Alabama authorities say a home burglary suspect has died after police used a stun gun on the man.  Birmingham police say he resisted officers who found him in a house wrapped in what looked like material from the air conditioner duct work.  The Lewisburg Road homeowner called police Tuesday about glass breaking and someone yelling and growling in his basement.  Police reportedly entered the dwelling and used a stun gun several times on a white suspect before handcuffing him.  Investigators say the man was "extremely irritated" throughout and didn't obey verbal commands.

Montgomery Education Foundation's Brain Forest Summer Learning Academy was spotlighted Wednesday at Carver High School.  The academic-enrichment program is for rising 4th, 5th, and 6th graders in the Montgomery Public School system.  Community Program Director Dillion Nettles, says the program aims to prevent learning loss during summer months.  To find out how your child can participate in next summer's program visit

A police officer is free on bond after being arrested following a rash of road-sign thefts in southeast Alabama.  Brantley Police Chief Titus Averett says officer Jeremy Ray Walker of Glenwood is on paid leave following his arrest in Pike County.  The 30-year-old Walker is charged with receiving stolen property.  Lt. Troy Johnson of the Pike County Sheriff's Office says an investigation began after someone reported that Walker was selling road signs from Crenshaw County.  Investigators contacted the county engineer and learned signs had been reported stolen from several roads.

NPR Politics presents the Lunchbox List: our favorite campaign news and stories curated from NPR and around the Web in digestible bites (100 words or less!). Look for it every weekday afternoon from now until the conventions.

Convention Countdown

The Republican National Convention is in 4 days in Cleveland.

The Democratic National Convention is in 11 days in Philadelphia.

NASA has released the first picture of Jupiter taken since the Juno spacecraft went into orbit around the planet on July 4.

The picture was taken on July 10. Juno was 2.7 million miles from Jupiter at the time. The color image shows some of the atmospheric features of the planet, including the giant red spot. You can also see three of Jupiter's moons in the picture: Io, Europa and Ganymede.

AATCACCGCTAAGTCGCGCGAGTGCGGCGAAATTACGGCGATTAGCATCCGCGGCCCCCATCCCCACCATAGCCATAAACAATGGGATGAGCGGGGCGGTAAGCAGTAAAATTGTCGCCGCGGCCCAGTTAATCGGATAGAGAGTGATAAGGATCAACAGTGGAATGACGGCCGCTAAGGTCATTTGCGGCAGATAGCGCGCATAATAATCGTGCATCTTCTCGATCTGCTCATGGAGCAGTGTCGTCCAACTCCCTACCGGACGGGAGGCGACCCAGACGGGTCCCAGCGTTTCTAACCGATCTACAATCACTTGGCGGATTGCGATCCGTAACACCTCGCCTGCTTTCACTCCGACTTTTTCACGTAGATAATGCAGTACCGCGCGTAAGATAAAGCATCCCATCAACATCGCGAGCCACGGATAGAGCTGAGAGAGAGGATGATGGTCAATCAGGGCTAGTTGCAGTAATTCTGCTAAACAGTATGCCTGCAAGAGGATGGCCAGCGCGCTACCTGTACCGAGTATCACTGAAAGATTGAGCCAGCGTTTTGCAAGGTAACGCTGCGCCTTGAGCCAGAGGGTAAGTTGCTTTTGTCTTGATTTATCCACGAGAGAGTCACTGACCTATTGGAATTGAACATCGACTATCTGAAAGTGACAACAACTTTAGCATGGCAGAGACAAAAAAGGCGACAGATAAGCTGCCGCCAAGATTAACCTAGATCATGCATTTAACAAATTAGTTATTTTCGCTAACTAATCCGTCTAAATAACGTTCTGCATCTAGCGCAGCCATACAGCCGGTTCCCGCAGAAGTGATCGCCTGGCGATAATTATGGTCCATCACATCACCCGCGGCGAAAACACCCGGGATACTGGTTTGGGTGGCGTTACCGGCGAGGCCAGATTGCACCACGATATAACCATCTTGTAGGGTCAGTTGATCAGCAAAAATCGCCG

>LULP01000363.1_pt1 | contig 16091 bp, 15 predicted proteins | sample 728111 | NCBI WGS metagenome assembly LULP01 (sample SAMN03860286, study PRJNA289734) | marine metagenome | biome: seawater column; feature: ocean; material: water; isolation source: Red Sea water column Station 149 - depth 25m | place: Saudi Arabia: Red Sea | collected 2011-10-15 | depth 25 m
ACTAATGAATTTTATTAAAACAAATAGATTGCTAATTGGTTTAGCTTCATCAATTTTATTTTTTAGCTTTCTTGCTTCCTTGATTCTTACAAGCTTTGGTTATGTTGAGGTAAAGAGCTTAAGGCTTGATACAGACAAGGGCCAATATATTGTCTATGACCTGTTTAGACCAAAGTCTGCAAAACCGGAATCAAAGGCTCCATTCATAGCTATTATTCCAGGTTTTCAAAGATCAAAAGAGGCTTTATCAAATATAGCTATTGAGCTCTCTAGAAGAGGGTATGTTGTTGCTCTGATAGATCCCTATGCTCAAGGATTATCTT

The Senate is set to approve a bill intended to change the way police and health care workers treat people struggling with opioid addictions.

My husband and I once took great pleasure in preparing meals from scratch. We made pizza dough and sauce. We baked bread. We churned ice cream.

Then we became parents.

Now there are some weeks when pre-chopped vegetables and a rotisserie chicken are the only things between us and five nights of Chipotle.

Parents are busy. For some of us, figuring out how to get dinner on the table is a daily struggle. So I reached out to food experts, parents and nutritionists for help. Here is some of their (and my) best advice for making weeknight meals happen.

"O Canada," the national anthem of our neighbors up north, comes in two official versions — English and French. They share a melody, but differ in meaning.

Let the record show: neither version of those lyrics contains the phrase "all lives matter."

But at the 2016 All-Star Game, the song got an unexpected edit.

At Petco Park in San Diego, one member of the Canadian singing group The Tenors — by himself, according to the other members of the group — revised the anthem.

School's out, and a lot of parents are getting through the long summer days with extra helpings of digital devices.

How should we feel about that?

Police in Baton Rouge say they have arrested three people who stole guns with the goal of killing police officers. They are still looking for a fourth suspect in the alleged plot, NPR's Greg Allen reports.

"Police say the thefts were at a Baton Rouge pawn shop early Saturday morning," Greg says. "One person was arrested at the scene. Since then, two others have been arrested and six of the eight stolen handguns have been recovered. Police are still looking for one other man."

A 13-year-old boy is among those arrested, Greg says.


Energy Independence Wouldn't Make Gasoline Any Cheaper

Oct 26, 2012
Originally published on October 26, 2012 4:05 pm

Just about every president since Richard Nixon has set energy independence as a goal, and both major candidates have brought it up the current campaign.

As it turns out, there is a place, not so far from here, that has achieved energy independence: Canada.

Canada produces far more oil than it consumes. They're not dependent on the Middle East! They've got all the oil they need!